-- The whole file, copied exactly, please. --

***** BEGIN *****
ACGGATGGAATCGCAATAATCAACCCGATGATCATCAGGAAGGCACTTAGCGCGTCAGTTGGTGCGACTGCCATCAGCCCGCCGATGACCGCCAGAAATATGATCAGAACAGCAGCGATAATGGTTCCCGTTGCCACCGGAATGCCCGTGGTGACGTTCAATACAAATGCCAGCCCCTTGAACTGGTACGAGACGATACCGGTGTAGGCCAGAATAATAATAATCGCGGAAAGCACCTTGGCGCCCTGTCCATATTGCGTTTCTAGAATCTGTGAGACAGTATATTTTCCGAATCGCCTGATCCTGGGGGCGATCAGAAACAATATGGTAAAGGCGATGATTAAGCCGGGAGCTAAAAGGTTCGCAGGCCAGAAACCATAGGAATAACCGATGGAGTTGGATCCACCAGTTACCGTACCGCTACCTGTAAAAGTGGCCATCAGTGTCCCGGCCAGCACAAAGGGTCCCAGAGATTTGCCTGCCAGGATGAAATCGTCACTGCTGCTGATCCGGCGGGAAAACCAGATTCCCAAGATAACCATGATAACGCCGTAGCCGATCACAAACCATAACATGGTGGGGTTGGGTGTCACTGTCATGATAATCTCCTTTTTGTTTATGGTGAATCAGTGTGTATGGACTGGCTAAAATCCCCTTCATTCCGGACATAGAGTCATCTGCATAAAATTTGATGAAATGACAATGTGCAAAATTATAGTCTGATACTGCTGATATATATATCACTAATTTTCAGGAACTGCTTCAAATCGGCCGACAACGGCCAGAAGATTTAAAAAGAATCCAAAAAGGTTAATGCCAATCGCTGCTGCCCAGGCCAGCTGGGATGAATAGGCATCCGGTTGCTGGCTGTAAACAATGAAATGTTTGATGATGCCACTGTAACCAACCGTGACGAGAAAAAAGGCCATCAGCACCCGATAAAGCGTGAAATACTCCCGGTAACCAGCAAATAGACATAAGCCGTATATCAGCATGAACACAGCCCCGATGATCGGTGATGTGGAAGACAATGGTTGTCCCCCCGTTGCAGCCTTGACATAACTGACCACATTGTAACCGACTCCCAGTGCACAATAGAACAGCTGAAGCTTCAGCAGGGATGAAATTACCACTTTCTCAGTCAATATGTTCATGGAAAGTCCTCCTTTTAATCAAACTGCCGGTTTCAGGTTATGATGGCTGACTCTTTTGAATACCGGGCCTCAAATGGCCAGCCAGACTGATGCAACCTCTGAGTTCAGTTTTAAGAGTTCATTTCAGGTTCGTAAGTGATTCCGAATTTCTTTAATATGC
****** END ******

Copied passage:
ACGGATGGAATCGCAATAATCAACCCGATGATCATCAGGAAGGCACTTAGCGCGTCAGTTGGTGCGACTGCCATCAGCCCGCCGATGACCGCCAGAAATATGATCAGAACAGCAGCGATAATGGTTCCCGTTGCCACCGGAATGCCCGTGGTGACGTTCAATACAAATGCCAGCCCCTTGAACTGGTACGAGACGATACCGGTGTAGGCCAGAATAATAATAATCGCGGAAAGCACCTTGGCGCCCTGTCCATATTGCGTTTCTAGAATCTGTGAGACAGTATATTTTCCGAATCGCCTGATCCTGGGGGCGATCAGAAACAATATGGTAAAGGCGATGATTAAGCCGGGAGCTAAAAGGTTCGCAGGCCAGAAACCATAGGAATAACCGATGGAGTTGGATCCACCAGTTACCGTACCGCTACCTGTAAAAGTGGCCATCAGTGTCCCGGCCAGCACAAAGGGTCCCAGAGATTTGCCTGCCAGGATGAAATCGTCACTGCTGCTGATCCGGCGGGAAAACCAGATTCCCAAGATAACCATGATAACGCCGTAGCCGATCACAAACCATAACATGGTGGGGTTGGGTGTCACTGTCATGATAATCTCCTTTTTGTTTATGGTGAATCAGTGTGTATGGACTGGCTAAAATCCCCTTCATTCCGGACATAGAGTCATCTGCATAAAATTTGATGAAATGACAATGTGCAAAATTATAGTCTGATACTGCTGATATATATATCACTAATTTTCAGGAACTGCTTCAAATCGGCCGACAACGGCCAGAAGATTTAAAAAGAATCCAAAAAGGTTAATGCCAATCGCTGCTGCCCAGGCCAGCTGGGATGAATAGGCATCCGGTTGCTGGCTGTAAACAATGAAATGTTTGATGATGCCACTGTAACCAACCGTGACGAGAAAAAAGGCCATCAGCACCCGATAAAGCGTGAAATACTCCCGGTAACCAGCAAATAGACATAAGCCGTATATCAGCATGAACACAGCCCCGATGATCGGTGATGTGGAAGACAATGGTTGTCCCCCCGTTGCAGCCTTGACATAACTGACCACATTGTAACCGACTCCCAGTGCACAATAGAACAGCTGAAGCTTCAGCAGGGATGAAATTACCACTTTCTCAGTCAATATGTTCATGGAAAGTCCTCCTTTTAATCAAACTGCCGGTTTCAGGTTATGATGGCTGACTCTTTTGAATACCGGGCCTCAAATGGCCAGCCAGACTGATGCAACCTCTGAGTTCAGTTTTAAGAGTTCATTTCAGGTTCGTAAGTGATTCCGAATTTCTTTAATATGC